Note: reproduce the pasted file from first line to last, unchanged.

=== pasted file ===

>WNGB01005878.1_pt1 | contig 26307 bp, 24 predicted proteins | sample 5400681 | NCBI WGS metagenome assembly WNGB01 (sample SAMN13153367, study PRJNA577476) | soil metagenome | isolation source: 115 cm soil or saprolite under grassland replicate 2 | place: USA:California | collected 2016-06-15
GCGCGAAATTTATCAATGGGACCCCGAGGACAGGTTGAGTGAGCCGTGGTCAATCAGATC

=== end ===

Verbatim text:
>WNGB01005878.1_pt1 | contig 26307 bp, 24 predicted proteins | sample 5400681 | NCBI WGS metagenome assembly WNGB01 (sample SAMN13153367, study PRJNA577476) | soil metagenome | isolation source: 115 cm soil or saprolite under grassland replicate 2 | place: USA:California | collected 2016-06-15
GCGCGAAATTTATCAATGGGACCCCGAGGACAGGTTGAGTGAGCCGTGGTCAATCAGATC